Protesters pass the mosque where Shaker used to worship
Shaker's imprisonment is a total injustice because he is innocent of any crime, has been cleared for release twice by two separate US investigations, the first six years ago, the second four years ago, the latter during Obama's term of office. Obama himself has confirmed that it is an injustice to keep him in Guantanamo concentration camp. Barrack Obama is president of the United States, yet it seems he is answerable to some higher authority, because although he has approved Shaker's release, he has not acted on that approval. Likewise in the UK Prime Minister David Cameron and Foreign Secretary William Hague have called for Shaker's return. As one of the speakers, Guardian journalist Victoria Brittain, pointed out there is a likely conflict between the security services and government, because the UK security services are allegedly complicit in his torture when Shaker was first arrested. Anyway the UK is just a pawn in the US middle game, subservient and dispensable.
Also on the platform was independent journalist Andy Worthington who wrote The Guantanamo Files (Pluto Press 2007) and has been a doughty campaigner on human rights' abuses for many years. He made an impassioned delivery regarding the injustice and how frustrated we all feel that the best Cameron and Hague can do is write to Shaker in Guantanamo. Shaker remains in prison because the UK secret services are party to the torture of an innocent man, as is former Home Secretary Jack Straw, who must have approved this torture. So to protect the guilty an innocent man is made to suffer. He suggested, tongue-in-cheek that we should occupy William Hague's office. That is how frustrating it is becoming. What do we need to do to make our leaders do the right thing?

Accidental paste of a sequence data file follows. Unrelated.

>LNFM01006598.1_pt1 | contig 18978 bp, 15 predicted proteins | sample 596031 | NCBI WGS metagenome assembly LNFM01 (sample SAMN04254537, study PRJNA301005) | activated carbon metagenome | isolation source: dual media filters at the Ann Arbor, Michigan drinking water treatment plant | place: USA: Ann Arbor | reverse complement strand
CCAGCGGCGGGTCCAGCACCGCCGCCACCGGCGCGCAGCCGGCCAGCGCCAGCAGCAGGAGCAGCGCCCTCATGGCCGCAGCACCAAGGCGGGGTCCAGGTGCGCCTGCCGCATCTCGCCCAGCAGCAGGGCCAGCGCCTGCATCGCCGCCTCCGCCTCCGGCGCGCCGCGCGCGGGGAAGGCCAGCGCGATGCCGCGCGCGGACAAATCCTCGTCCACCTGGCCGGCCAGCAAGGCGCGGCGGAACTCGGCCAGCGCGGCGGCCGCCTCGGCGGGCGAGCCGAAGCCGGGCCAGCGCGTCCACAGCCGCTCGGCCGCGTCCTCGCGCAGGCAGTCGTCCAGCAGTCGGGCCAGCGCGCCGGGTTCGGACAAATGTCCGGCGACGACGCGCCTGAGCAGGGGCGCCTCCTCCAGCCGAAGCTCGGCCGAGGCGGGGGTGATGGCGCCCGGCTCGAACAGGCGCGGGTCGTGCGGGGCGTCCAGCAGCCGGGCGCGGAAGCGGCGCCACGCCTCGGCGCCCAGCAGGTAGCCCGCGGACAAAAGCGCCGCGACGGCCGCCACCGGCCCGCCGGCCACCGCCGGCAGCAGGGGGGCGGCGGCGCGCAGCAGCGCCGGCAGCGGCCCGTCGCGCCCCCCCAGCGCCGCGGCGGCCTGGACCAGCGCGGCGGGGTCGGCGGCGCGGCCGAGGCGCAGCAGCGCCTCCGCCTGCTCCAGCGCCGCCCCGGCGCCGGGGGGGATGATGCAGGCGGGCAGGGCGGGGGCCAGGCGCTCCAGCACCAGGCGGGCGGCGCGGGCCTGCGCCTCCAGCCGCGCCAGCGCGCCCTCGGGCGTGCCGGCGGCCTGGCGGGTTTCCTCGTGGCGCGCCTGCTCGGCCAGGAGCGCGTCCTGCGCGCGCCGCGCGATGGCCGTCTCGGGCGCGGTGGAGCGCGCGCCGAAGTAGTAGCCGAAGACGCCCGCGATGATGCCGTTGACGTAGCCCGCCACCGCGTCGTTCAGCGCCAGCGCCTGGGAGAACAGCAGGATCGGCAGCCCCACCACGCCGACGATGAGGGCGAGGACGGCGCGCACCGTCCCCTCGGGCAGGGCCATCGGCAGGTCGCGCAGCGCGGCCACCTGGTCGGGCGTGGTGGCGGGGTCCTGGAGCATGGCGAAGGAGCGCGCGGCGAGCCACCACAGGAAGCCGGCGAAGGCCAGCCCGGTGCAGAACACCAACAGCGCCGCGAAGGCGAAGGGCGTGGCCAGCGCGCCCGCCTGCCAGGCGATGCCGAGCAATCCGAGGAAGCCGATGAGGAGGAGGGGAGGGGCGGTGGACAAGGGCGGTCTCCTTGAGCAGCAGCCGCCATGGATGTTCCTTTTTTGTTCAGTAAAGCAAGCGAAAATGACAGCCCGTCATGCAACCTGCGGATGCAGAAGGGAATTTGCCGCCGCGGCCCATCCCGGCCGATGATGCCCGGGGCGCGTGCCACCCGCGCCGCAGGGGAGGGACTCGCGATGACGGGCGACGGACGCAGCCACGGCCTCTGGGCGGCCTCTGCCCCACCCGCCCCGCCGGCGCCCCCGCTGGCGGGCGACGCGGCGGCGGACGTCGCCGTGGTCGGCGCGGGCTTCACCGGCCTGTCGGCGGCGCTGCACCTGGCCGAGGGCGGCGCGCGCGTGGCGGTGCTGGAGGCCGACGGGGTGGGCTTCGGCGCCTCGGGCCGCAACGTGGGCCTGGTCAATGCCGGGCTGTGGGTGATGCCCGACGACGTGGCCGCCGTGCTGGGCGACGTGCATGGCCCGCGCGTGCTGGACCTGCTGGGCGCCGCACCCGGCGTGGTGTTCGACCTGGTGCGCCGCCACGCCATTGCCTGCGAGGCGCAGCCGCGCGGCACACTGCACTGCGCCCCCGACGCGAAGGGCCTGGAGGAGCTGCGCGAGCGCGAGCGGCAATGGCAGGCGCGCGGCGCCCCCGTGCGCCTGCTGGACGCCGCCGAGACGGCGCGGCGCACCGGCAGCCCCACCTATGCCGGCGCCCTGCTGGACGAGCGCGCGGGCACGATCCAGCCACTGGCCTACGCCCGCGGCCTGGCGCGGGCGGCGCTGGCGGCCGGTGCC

Hamja Ahsan speaking about his brother's imprisonment in a US Supermax prison
The brother of Talha Ahsan told of another injustice emanating from the desk of current Home Secretary, Theresa May, the extradition of Talha to the US together with Babar Ahmad. These wrongly-served men cannot see their families, have collectively spent 16 years in prison without trial, and are currently being held 23 hours every day in solitary confinement. I have covered their plights in previous blog-posts and with every passing day it is another day of injustice and torture for them and their families. One day justice might be seen to be done. The so-called 'war on terror' has been a turning point in the UK legal system because the anti-terrorism acts the 'war on terror' has spawned have led to breaches in the first principle of habeas corpus. These terrorist acts have not been committed by men with weapons but by the US and UK governments themselves. Shame on them!